UCLA: Trevor Brown

Rapid Reaction: Florida State 4, UCLA 1

June, 19, 2012

UCLA's season came to an end with a 4-1 loss to Florida State in an elimination game at the College World Series Tuesday in Omaha. Here’s a quick look at the game:

OVERVIEW: Florida State struck early, tagging UCLA starter Zack Weiss for two runs on three walks and a hit in only 1/3 of an inning before he got pulled.

Both of the Florida State first-inning runs came on bases loaded walks as reliever Grant Watson walked the first man he faced after coming in with the bases loaded.

The Seminoles (50-16) consistently worked long at-bats, forcing UCLA pitchers to make 94 pitches through the first four innings. They left eight runners on base over that stretch but struck for two more runs in the fourth when cleanup hitter Joyce Boyd laid down a surprise bunt with the bases loaded and one out on the first pitch by UCLA reliever Ryan Deeter.

Third baseman Kevin Kramer charged the ball and tried to grab it, but overran the ball. As the it sat on the infield grass, Florida State's Devon Travis motored from second and scored giving Boyd a two-run bunt single that traveled about 50 feet.

Florida State pitchers Scott Sitz, Hunter Scantling and Robert Benincasa did the rest. Sitz, the starter, pitched 6 2/3 innings and gave up only one run and five hits with eight strikeouts. Scantling and Benincasa closed out the game with 1 1/3 perfect innings.

TURNING POINT: Things started looking up for UCLA in the sixth inning when Kevin Williams walked, Beau Amaral doubled, Tyler Heineman got hit by a pitch and Cody Keefer singled in a run to make the score 4-1.

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UCLA has unfinished business in Omaha

June, 14, 2012
The name on the front of their jerseys is the same and if UCLA had names on the backs of their jerseys, many of those would be the same, too.

But make no mistake, the UCLA baseball team that takes the field against Stony Brook for the College World Series opener Friday at 2 p.m. Pacific in Omaha, Neb., is a much different Bruins team than the 2010 version.

This team relies on balanced across all three phases of the game rather than a pitching staff that was among the best ever assembled in college baseball. This team has veteran leadership and experience rather than a staring lineup that included mostly freshmen and sophomores.

And while the 2010 team was the upstart program making only the third College World Series appearance since 1969, this team comes in as a national power with something to prove after coming up short in the 2010 national championship series.

"We got left at the altar last time," coach John Savage said. "There are some guys left saying 'hey, we came that close to winning the national championship.'"

There are seven of those players, to be exact. Seven current juniors who were on the team that advanced through the College World Series bracket only to get swept by South Carolina in the best-of-three championship series.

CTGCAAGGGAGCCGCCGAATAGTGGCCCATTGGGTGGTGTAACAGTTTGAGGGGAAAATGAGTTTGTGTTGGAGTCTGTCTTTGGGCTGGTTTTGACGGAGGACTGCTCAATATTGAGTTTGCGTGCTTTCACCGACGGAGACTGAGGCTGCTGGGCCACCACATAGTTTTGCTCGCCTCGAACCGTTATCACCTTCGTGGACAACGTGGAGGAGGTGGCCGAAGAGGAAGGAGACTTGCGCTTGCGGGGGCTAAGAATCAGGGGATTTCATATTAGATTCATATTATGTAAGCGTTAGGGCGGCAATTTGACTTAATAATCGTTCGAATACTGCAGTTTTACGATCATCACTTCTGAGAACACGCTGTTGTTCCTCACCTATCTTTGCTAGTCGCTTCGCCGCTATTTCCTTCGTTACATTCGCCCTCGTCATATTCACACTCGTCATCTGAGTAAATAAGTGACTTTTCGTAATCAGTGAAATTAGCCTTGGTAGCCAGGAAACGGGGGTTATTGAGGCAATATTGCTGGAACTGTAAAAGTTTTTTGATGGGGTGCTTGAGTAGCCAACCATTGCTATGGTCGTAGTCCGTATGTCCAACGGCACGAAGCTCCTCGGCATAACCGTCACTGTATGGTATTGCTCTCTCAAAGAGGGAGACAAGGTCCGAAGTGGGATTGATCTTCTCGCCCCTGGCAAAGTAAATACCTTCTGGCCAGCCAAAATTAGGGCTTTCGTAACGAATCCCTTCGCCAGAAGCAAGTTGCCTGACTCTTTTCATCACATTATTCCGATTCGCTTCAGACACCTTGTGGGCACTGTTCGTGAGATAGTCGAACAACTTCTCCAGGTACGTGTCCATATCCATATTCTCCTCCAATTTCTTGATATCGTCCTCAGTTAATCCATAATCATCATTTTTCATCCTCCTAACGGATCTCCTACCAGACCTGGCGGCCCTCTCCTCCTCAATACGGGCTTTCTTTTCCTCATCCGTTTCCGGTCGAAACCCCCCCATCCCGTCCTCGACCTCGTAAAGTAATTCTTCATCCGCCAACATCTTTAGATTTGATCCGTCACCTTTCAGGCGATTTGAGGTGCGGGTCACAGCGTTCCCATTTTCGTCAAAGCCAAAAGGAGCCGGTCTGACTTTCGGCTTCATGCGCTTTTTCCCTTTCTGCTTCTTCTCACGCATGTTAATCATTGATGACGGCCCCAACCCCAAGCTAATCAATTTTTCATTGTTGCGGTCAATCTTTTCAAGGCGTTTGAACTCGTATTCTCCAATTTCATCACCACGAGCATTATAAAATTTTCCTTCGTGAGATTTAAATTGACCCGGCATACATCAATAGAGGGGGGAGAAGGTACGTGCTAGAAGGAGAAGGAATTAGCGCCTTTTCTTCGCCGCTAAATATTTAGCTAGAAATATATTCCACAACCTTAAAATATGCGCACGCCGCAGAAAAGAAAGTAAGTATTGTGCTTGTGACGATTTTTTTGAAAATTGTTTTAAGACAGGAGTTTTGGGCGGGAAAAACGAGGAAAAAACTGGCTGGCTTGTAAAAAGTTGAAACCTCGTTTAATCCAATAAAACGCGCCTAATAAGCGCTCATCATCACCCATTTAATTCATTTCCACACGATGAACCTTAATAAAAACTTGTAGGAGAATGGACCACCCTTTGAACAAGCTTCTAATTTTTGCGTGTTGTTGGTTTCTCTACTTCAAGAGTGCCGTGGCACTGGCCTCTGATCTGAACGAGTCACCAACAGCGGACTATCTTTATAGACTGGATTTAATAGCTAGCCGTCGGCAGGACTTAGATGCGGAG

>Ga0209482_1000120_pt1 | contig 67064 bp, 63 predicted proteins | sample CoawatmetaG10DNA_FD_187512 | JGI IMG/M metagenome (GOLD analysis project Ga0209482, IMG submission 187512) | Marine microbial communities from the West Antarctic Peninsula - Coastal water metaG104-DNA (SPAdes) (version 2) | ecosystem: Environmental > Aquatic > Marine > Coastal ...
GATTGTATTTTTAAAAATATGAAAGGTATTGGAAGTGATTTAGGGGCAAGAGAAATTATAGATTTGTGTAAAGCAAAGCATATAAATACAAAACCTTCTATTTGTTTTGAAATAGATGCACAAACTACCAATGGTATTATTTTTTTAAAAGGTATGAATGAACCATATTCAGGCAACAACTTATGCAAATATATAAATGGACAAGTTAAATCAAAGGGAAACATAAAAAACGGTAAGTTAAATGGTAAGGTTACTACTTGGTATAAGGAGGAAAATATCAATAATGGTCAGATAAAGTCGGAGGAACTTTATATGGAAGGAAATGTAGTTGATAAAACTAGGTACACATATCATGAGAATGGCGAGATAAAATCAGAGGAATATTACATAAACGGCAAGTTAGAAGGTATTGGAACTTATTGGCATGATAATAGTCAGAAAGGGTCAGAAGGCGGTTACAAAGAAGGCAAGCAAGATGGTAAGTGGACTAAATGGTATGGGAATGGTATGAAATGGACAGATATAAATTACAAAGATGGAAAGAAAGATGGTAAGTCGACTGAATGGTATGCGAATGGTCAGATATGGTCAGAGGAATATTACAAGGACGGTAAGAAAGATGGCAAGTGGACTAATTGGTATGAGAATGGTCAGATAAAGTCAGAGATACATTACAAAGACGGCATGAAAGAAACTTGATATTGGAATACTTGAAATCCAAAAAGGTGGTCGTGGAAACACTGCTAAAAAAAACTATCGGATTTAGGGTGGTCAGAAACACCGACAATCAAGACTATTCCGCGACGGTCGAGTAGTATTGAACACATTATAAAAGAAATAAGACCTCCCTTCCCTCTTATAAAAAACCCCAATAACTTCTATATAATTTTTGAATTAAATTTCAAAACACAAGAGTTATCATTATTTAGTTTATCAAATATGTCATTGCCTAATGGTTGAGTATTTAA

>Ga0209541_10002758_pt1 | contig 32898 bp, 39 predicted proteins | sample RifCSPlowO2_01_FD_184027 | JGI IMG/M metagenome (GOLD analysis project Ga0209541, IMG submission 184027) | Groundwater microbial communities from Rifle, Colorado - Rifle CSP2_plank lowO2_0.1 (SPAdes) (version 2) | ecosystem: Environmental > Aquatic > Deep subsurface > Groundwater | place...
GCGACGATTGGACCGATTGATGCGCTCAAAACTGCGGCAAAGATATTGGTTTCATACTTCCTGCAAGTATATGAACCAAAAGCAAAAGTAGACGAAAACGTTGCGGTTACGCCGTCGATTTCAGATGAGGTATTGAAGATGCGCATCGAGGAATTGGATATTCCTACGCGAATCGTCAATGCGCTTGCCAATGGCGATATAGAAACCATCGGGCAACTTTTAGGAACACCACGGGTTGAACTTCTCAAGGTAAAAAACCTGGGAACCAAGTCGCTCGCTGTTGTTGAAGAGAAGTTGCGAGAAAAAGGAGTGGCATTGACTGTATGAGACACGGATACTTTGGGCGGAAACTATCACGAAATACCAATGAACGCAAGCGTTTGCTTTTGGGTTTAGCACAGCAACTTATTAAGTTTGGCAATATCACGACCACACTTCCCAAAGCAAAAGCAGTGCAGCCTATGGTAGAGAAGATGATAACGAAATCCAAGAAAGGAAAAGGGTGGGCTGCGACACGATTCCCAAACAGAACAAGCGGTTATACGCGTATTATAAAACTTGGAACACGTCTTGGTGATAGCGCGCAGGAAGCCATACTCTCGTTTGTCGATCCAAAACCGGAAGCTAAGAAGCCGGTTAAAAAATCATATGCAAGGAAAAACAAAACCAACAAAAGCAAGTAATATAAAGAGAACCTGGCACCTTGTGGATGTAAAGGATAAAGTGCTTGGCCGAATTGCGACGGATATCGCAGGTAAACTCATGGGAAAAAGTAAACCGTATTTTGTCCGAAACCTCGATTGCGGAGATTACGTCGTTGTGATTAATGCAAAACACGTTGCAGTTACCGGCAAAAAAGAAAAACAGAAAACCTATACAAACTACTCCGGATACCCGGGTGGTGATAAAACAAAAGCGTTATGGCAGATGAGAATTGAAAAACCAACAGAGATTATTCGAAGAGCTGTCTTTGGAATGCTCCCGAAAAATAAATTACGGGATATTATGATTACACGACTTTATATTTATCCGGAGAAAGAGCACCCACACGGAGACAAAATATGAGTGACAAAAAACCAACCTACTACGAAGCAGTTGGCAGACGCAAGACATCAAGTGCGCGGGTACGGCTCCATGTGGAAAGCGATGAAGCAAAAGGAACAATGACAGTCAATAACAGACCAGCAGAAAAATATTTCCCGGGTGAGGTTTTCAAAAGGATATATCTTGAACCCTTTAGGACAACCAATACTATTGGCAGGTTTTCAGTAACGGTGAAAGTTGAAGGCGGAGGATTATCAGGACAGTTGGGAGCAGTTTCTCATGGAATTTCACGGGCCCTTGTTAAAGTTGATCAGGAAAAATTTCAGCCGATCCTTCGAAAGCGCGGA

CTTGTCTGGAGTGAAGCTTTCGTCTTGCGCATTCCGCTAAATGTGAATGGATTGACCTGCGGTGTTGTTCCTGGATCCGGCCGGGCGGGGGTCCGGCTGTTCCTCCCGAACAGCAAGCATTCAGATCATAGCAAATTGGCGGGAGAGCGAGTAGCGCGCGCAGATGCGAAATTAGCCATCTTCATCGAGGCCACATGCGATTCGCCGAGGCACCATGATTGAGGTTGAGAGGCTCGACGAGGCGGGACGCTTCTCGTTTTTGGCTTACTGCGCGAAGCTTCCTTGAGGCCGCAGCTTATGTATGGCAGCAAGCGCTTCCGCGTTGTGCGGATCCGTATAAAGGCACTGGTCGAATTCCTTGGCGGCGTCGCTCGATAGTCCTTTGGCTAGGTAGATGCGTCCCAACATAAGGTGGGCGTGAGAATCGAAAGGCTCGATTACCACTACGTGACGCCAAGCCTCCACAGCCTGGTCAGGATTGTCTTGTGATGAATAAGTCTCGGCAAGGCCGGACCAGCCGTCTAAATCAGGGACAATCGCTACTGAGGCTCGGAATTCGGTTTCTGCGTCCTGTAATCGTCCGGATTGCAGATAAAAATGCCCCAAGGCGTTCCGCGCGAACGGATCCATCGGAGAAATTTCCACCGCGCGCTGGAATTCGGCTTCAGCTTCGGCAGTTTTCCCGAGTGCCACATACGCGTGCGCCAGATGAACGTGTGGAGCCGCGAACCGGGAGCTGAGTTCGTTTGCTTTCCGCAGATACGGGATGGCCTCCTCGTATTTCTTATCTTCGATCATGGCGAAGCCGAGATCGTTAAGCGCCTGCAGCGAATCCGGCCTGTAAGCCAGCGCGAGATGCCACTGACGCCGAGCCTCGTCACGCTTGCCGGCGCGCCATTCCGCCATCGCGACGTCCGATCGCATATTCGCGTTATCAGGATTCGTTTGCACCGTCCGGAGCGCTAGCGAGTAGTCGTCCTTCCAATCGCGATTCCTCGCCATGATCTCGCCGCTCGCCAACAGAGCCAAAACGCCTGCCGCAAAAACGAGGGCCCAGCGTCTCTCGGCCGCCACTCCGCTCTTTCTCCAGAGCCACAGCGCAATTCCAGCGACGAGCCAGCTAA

Outfielders Beau Amaral and Jeff Gelalich, designated hitter Cody Regis and infielder Trevor Brown all either started or played regularly during that 2010 post season run. Outfielder Cody Keefer was a starter that season until a leg injury knocked him out of the last 20 games. Catcher Tyler Heineman did not play in the College World Series, but he was there to experience the loss as was closer Scott Griggs, who pitched an inning of relief in Omaha that season.

For those players, a shot at redemption and a chance to complete some unfinished business is before them, but the Bruins know they have to keep those thoughts in check.

"It’s always disappointing to come that close and to lose," Gelalich said. "But it’s a different team, a different group of guys, a different ball park. We’re not going to try to make one game bigger than it needs to be."

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UCLA headed back to College World Series

June, 9, 2012

LOS ANGELES -- Reservations for 27 in Omaha, please.

Put it under the name Bruins.

UCLA clinched a spot in the College World Series by defeating Texas Christian, 4-1, Saturday night to complete a sweep in the best-of-three Super Regional.

The Bruins (47-14) are headed to the biggest stage in college baseball for the second time in three seasons thanks to an opportunistic, selfless approach on offense and clutch pitching in key situations--a formula that could serve the Bruins well as they try to make a run deep into the College World Series.

In typical UCLA style Saturday, the Bruins scored twice on sacrifice flies, once on a passed ball and once on a safety squeeze. Starter Nick Vander Tuig and reliever David Berg handled the rest, with the only TCU damage coming via a Brance Rivera solo home run in the third inning. The Horned Frogs (40-22) scored three runs in the two games--all on solo homers.

"We just chipped away," coach John Savage said. "This was a typical game for us. We don’t blow anybody out. We hang around. We made everything count."

It's an approach that UCLA has used to great success this season. The Bruins are seeded No. 2 nationally because they find ways to win games. They have won nine consecutive games and 19 of the last 21. Not many of those games go to double digits, either. UCLA has held 16 of those last 21 opponents to three runs or fewer.

"We’re not a power hitting team," said shortstop Pat Valaika. "Our game plan is just to grind pitchers down. Grind for nine. That’s our approach at the plate. We try to see a lot of pitches. We work hard to pass the baton and get the next guy to the plate."

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Regis delivers for UCLA after difficult week

June, 8, 2012
UCLA baseball celebrationJayne Kamin-Oncea/US PresswireBrenton Allen (23) scores as teammates Trevor Brown, left, and Jeff Gelalich welcome him home.

LOS ANGELES -- The primal scream Cody Regis let out when he reached second base told you all you need to know about the kind of week he has had.